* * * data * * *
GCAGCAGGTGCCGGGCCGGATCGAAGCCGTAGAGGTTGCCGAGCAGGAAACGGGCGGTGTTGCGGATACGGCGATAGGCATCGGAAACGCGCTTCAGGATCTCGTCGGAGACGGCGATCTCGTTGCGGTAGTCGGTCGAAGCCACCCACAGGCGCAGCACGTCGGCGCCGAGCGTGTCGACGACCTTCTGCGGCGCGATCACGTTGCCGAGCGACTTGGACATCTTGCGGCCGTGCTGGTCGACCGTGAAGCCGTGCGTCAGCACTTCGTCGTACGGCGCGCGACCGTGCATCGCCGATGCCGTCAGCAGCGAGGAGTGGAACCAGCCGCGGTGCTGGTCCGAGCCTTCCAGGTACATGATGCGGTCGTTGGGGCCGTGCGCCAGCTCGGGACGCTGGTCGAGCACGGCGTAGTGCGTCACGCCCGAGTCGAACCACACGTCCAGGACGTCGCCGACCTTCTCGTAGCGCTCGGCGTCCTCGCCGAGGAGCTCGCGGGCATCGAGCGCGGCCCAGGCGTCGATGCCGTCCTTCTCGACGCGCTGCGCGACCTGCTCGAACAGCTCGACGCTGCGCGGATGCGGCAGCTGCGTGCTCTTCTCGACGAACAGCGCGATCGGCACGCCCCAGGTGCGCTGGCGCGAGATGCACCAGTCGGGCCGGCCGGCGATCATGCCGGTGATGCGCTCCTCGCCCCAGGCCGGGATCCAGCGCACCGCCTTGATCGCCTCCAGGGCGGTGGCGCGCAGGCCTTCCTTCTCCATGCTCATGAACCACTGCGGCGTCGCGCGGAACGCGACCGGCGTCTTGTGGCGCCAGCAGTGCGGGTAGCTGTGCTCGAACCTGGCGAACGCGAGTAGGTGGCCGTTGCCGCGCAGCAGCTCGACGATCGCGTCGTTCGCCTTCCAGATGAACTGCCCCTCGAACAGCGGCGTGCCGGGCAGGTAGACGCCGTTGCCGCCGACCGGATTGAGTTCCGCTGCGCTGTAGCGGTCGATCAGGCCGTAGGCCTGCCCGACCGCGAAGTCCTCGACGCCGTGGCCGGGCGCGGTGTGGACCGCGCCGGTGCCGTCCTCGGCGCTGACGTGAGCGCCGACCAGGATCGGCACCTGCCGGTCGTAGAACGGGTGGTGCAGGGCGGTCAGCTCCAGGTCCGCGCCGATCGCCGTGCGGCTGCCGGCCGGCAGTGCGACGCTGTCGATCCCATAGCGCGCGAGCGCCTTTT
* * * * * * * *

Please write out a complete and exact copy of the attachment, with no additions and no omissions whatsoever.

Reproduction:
GCAGCAGGTGCCGGGCCGGATCGAAGCCGTAGAGGTTGCCGAGCAGGAAACGGGCGGTGTTGCGGATACGGCGATAGGCATCGGAAACGCGCTTCAGGATCTCGTCGGAGACGGCGATCTCGTTGCGGTAGTCGGTCGAAGCCACCCACAGGCGCAGCACGTCGGCGCCGAGCGTGTCGACGACCTTCTGCGGCGCGATCACGTTGCCGAGCGACTTGGACATCTTGCGGCCGTGCTGGTCGACCGTGAAGCCGTGCGTCAGCACTTCGTCGTACGGCGCGCGACCGTGCATCGCCGATGCCGTCAGCAGCGAGGAGTGGAACCAGCCGCGGTGCTGGTCCGAGCCTTCCAGGTACATGATGCGGTCGTTGGGGCCGTGCGCCAGCTCGGGACGCTGGTCGAGCACGGCGTAGTGCGTCACGCCCGAGTCGAACCACACGTCCAGGACGTCGCCGACCTTCTCGTAGCGCTCGGCGTCCTCGCCGAGGAGCTCGCGGGCATCGAGCGCGGCCCAGGCGTCGATGCCGTCCTTCTCGACGCGCTGCGCGACCTGCTCGAACAGCTCGACGCTGCGCGGATGCGGCAGCTGCGTGCTCTTCTCGACGAACAGCGCGATCGGCACGCCCCAGGTGCGCTGGCGCGAGATGCACCAGTCGGGCCGGCCGGCGATCATGCCGGTGATGCGCTCCTCGCCCCAGGCCGGGATCCAGCGCACCGCCTTGATCGCCTCCAGGGCGGTGGCGCGCAGGCCTTCCTTCTCCATGCTCATGAACCACTGCGGCGTCGCGCGGAACGCGACCGGCGTCTTGTGGCGCCAGCAGTGCGGGTAGCTGTGCTCGAACCTGGCGAACGCGAGTAGGTGGCCGTTGCCGCGCAGCAGCTCGACGATCGCGTCGTTCGCCTTCCAGATGAACTGCCCCTCGAACAGCGGCGTGCCGGGCAGGTAGACGCCGTTGCCGCCGACCGGATTGAGTTCCGCTGCGCTGTAGCGGTCGATCAGGCCGTAGGCCTGCCCGACCGCGAAGTCCTCGACGCCGTGGCCGGGCGCGGTGTGGACCGCGCCGGTGCCGTCCTCGGCGCTGACGTGAGCGCCGACCAGGATCGGCACCTGCCGGTCGTAGAACGGGTGGTGCAGGGCGGTCAGCTCCAGGTCCGCGCCGATCGCCGTGCGGCTGCCGGCCGGCAGTGCGACGCTGTCGATCCCATAGCGCGCGAGCGCCTTTT